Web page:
Last Updated: February 23, 2023
The state of Qatar is located on a peninsula in the Arabian Gulf and has a land border only with Saudi Arabia. The capital Doha is located in the east of the country directly on the sea. The country has a population of around 2.5 million – almost 90 percent of whom are non-natives – and is slightly smaller than Schleswig-Holstein.
H.H. Sheikh Tamim bin Hamad Al-Thani has led the country as head of state and head of government since 2013, when his father abdicated in his favor. H.H. Sheikh Hamad bin Khalifa had initiated the country’s economic and political opening. In 1999, Qatar became the first country in the Gulf region with active and passive women’s suffrage at the municipal level. Since 2003, Qatar has had a new constitution that provides for a consultative assembly.
From a country whose economy was dominated by fishing and pearl diving, Qatar has rapidly developed into an industrial location since independence in 1971. The industrial and mining sectors contributed 35.3 percent of GDP in 2020, largely due to revenues from the oil industry. Between 1994 and 2017, Qatar’s share of oil production within the Organization of Petroleum Exporting Countries (OPEC) tripled to around five percent. Nevertheless, Qatar withdrew from OPEC at the end of 2018. This occurred against a backdrop of tensions between Qatar and some neighboring Gulf states, but the situation has eased significantly since early 2021.
Qatar is already focusing more on the gas market, as it has the third-largest natural gas reserves in the world and has been the largest exporter of liquefied natural gas (LNG) in recent years. This also resulted in an energy partnership with Germany, which is the fourth largest market for liquefied natural gas. It also has a thriving fertilizer production and aluminum industry.
Qatar’s leadership is now focusing more on diversifying the economy. Against the backdrop of the 2022 World Cup, the Vision Qatar 2030 infrastructure program has been implemented. It represents the transition to a knowledge-based society. Particular importance is attached to the financial services sector. In addition, the Qatar Investment Authority (QIA) sovereign wealth fund – one of the largest in the world – invests heavily in global equities such as Barclays Bank, Credit Suisse, Deutsche Bank, Hapag Lloyd, London Heathrow Airport and Volkswagen. Environmental protection also enjoys increasing political clout in Qatar, with the creation of a Ministry of Environment and a National Environmental Plan.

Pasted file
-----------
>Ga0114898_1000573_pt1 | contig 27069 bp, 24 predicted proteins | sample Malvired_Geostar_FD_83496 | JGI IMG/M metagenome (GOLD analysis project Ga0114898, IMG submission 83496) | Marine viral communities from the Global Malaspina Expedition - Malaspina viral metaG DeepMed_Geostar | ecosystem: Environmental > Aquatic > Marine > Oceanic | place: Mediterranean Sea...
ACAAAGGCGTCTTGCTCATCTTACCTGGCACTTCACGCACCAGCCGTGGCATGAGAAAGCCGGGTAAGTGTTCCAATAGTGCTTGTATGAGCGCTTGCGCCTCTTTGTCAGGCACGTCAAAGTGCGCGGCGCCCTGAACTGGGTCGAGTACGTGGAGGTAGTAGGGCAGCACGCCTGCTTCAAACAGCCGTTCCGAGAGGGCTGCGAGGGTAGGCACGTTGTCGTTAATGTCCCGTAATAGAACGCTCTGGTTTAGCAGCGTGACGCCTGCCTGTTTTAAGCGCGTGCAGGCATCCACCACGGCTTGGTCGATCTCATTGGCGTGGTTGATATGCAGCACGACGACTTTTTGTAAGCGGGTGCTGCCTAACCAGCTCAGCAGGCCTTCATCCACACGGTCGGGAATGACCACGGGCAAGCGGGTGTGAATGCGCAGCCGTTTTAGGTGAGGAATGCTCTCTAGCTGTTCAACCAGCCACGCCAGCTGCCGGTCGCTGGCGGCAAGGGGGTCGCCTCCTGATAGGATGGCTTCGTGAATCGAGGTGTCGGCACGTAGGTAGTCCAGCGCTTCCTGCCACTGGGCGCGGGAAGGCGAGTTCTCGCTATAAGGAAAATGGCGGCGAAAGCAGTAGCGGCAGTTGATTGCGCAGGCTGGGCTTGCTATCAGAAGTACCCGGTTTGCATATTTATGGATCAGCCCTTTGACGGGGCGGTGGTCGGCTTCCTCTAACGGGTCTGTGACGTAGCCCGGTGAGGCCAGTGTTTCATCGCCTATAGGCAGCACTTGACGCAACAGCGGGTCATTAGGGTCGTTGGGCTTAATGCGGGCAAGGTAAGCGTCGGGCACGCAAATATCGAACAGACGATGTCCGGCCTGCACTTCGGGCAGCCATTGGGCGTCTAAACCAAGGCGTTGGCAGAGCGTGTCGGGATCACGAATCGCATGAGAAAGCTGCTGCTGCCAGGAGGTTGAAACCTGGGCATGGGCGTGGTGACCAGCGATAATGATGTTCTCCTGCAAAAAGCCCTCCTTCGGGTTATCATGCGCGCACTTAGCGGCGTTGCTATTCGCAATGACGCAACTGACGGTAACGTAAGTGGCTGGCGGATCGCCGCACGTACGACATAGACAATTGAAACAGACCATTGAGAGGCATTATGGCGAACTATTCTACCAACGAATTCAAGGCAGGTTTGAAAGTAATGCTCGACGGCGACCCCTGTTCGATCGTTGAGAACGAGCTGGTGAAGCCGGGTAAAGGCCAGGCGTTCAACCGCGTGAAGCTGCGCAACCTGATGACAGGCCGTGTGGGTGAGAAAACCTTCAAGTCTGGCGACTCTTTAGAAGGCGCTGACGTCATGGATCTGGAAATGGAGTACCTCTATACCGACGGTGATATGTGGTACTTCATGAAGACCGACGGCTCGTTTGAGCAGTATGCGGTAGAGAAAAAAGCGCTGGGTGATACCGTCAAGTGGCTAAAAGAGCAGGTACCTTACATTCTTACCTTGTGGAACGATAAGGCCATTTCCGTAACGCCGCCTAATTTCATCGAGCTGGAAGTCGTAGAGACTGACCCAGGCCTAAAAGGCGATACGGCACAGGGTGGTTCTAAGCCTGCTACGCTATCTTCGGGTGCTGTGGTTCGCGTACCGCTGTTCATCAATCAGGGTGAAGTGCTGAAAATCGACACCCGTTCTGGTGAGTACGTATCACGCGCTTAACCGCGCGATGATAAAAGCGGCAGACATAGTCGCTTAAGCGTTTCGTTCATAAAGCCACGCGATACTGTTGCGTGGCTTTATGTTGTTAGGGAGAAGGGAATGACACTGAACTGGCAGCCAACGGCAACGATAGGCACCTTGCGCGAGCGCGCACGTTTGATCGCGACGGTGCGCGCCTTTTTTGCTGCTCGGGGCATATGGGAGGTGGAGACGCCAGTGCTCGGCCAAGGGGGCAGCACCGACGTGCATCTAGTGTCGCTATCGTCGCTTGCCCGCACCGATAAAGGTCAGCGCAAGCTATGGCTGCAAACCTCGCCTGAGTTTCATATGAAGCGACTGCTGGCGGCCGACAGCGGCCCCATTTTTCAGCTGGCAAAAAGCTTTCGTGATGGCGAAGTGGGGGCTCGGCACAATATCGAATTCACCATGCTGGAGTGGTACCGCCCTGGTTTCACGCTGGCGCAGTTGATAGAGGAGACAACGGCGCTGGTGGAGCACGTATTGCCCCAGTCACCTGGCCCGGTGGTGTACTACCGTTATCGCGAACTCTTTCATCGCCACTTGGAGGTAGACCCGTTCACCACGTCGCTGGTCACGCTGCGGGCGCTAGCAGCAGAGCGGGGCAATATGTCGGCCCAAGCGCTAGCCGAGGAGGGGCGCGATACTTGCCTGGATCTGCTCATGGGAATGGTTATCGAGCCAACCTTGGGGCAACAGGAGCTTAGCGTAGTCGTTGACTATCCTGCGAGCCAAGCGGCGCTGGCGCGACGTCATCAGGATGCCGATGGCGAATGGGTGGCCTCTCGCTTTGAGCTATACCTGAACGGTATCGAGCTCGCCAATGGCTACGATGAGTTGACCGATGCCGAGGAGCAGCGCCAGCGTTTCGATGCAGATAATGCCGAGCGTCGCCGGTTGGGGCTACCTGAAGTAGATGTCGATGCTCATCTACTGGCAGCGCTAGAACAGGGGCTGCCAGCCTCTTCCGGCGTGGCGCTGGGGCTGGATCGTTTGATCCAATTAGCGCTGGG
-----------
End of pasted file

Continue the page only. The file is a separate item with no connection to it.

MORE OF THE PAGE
The need to include local majority partners in company start-ups has been weakened in recent years. In the areas of education, health, industry, agriculture and tourism, as well as in projects related to mineral resources and energy, such a partner is no longer mandatory. In other areas such as consulting services, IT, sports and tourism, 100 percent foreign participation is permitted. Qatar has been opening up to the Asian market for several years. Direct investment is also to be facilitated by the fact that the corporate tax rate for foreign companies remains constant at ten percent. Thanks to the government’s economic stimulus packages and the successful vaccination campaign, Qatar’s economy is recovering relatively quickly from the effects of the Covid-19 pandemic.